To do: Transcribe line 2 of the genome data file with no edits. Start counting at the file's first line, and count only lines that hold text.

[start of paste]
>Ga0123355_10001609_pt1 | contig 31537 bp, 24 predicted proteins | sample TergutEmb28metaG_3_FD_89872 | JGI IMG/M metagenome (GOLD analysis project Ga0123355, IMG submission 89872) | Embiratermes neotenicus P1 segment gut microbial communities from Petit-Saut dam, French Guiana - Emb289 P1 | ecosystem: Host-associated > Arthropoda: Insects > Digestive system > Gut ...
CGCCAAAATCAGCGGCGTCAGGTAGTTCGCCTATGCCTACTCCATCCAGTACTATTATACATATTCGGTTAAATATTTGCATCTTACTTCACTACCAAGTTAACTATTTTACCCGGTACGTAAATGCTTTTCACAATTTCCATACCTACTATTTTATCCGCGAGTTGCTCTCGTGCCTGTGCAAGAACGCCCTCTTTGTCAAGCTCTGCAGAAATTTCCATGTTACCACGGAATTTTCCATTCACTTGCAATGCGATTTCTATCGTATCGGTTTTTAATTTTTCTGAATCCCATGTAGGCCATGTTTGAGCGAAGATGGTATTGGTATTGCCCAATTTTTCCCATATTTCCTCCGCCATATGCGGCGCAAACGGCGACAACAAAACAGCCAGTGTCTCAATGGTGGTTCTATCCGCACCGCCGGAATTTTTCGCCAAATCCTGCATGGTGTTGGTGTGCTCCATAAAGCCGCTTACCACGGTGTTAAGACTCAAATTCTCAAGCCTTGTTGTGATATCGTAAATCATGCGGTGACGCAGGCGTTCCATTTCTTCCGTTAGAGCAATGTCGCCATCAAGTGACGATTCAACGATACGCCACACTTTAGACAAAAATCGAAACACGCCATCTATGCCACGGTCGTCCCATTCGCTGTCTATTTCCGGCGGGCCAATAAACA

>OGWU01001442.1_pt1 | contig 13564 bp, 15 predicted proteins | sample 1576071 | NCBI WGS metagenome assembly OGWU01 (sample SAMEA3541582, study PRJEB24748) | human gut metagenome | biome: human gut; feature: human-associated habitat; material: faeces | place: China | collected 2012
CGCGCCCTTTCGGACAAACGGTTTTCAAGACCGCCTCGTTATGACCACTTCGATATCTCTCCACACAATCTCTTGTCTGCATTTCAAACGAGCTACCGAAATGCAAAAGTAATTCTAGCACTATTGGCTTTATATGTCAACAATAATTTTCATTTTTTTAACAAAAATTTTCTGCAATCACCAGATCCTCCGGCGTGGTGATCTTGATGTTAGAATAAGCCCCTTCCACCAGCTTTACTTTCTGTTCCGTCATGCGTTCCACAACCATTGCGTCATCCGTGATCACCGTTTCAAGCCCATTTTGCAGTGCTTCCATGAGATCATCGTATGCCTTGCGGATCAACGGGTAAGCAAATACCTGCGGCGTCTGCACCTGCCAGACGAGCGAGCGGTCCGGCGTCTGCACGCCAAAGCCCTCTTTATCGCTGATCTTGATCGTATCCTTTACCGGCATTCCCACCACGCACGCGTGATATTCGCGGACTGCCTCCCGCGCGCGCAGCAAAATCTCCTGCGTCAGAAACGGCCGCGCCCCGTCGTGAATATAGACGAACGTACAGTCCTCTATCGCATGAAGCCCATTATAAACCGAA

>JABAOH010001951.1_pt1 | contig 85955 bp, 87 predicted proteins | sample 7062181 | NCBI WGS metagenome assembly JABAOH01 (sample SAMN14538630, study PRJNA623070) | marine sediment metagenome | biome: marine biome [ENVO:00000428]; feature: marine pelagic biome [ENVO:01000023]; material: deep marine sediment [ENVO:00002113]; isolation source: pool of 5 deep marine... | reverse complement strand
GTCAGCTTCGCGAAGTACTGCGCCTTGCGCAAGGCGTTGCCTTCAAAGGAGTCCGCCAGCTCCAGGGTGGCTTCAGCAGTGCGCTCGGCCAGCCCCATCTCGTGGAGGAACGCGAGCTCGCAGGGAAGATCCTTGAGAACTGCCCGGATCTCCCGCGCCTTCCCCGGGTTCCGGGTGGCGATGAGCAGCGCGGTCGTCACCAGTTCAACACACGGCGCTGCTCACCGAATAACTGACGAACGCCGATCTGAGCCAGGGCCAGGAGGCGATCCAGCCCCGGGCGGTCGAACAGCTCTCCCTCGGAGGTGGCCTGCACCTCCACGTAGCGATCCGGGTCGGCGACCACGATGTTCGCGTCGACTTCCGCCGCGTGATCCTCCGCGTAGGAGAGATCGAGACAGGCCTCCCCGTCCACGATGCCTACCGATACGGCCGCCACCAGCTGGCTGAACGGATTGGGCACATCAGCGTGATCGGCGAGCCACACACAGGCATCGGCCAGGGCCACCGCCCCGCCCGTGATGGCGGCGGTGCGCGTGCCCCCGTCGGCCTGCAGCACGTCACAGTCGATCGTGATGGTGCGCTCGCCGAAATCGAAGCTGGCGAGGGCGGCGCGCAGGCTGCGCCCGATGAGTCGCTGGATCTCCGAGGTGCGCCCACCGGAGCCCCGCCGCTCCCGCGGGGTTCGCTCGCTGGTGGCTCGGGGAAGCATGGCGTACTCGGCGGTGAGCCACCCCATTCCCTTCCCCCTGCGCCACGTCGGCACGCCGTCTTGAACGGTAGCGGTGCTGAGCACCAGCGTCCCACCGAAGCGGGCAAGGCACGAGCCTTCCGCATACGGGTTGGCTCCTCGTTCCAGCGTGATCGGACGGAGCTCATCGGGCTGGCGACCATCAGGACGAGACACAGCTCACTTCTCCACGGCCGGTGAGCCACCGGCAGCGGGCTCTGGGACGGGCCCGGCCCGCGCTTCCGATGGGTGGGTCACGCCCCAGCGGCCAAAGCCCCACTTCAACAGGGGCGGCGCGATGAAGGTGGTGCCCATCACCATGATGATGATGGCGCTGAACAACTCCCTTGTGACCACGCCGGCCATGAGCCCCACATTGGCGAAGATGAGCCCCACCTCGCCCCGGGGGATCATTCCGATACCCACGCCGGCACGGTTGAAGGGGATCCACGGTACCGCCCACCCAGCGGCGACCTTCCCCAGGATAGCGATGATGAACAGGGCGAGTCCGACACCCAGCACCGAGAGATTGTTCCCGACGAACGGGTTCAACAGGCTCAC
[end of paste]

CGCCAAAATCAGCGGCGTCAGGTAGTTCGCCTATGCCTACTCCATCCAGTACTATTATACATATTCGGTTAAATATTTGCATCTTACTTCACTACCAAGTTAACTATTTTACCCGGTACGTAAATGCTTTTCACAATTTCCATACCTACTATTTTATCCGCGAGTTGCTCTCGTGCCTGTGCAAGAACGCCCTCTTTGTCAAGCTCTGCAGAAATTTCCATGTTACCACGGAATTTTCCATTCACTTGCAATGCGATTTCTATCGTATCGGTTTTTAATTTTTCTGAATCCCATGTAGGCCATGTTTGAGCGAAGATGGTATTGGTATTGCCCAATTTTTCCCATATTTCCTCCGCCATATGCGGCGCAAACGGCGACAACAAAACAGCCAGTGTCTCAATGGTGGTTCTATCCGCACCGCCGGAATTTTTCGCCAAATCCTGCATGGTGTTGGTGTGCTCCATAAAGCCGCTTACCACGGTGTTAAGACTCAAATTCTCAAGCCTTGTTGTGATATCGTAAATCATGCGGTGACGCAGGCGTTCCATTTCTTCCGTTAGAGCAATGTCGCCATCAAGTGACGATTCAACGATACGCCACACTTTAGACAAAAATCGAAACACGCCATCTATGCCACGGTCGTCCCATTCGCTGTCTATTTCCGGCGGGCCAATAAACA